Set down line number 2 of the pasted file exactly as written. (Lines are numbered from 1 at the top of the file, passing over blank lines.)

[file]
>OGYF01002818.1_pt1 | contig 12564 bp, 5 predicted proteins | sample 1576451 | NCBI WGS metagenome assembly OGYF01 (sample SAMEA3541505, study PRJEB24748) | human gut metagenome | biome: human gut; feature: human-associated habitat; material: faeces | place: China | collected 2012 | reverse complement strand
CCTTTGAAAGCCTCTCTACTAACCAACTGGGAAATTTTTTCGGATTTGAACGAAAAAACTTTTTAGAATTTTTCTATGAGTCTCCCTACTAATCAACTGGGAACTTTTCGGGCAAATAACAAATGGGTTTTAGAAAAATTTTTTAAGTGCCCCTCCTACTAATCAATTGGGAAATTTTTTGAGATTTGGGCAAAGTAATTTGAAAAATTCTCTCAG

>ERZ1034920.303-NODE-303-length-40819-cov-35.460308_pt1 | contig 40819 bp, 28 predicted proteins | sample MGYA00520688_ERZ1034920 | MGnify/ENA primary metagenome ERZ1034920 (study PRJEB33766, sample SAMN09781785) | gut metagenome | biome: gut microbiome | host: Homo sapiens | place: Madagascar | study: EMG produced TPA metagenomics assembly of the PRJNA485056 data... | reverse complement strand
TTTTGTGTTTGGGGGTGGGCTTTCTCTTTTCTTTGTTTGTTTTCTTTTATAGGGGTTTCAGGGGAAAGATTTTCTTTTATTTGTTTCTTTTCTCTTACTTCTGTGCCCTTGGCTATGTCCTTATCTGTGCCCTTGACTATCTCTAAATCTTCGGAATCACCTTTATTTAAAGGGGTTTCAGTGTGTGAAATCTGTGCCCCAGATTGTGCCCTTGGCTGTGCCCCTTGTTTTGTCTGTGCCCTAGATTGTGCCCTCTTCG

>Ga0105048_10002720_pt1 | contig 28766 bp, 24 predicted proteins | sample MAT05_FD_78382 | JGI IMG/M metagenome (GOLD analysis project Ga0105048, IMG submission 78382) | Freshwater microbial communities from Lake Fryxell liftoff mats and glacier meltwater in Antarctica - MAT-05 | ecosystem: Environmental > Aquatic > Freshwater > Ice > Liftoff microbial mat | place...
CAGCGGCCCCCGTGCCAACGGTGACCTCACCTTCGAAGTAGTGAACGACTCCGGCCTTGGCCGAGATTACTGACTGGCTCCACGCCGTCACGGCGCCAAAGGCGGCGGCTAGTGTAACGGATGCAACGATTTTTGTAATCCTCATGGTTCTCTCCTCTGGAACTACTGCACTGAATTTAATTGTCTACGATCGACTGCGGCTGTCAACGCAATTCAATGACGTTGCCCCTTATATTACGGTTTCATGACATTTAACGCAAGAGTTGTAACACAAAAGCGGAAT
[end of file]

CCTTTGAAAGCCTCTCTACTAACCAACTGGGAAATTTTTTCGGATTTGAACGAAAAAACTTTTTAGAATTTTTCTATGAGTCTCCCTACTAATCAACTGGGAACTTTTCGGGCAAATAACAAATGGGTTTTAGAAAAATTTTTTAAGTGCCCCTCCTACTAATCAATTGGGAAATTTTTTGAGATTTGGGCAAAGTAATTTGAAAAATTCTCTCAG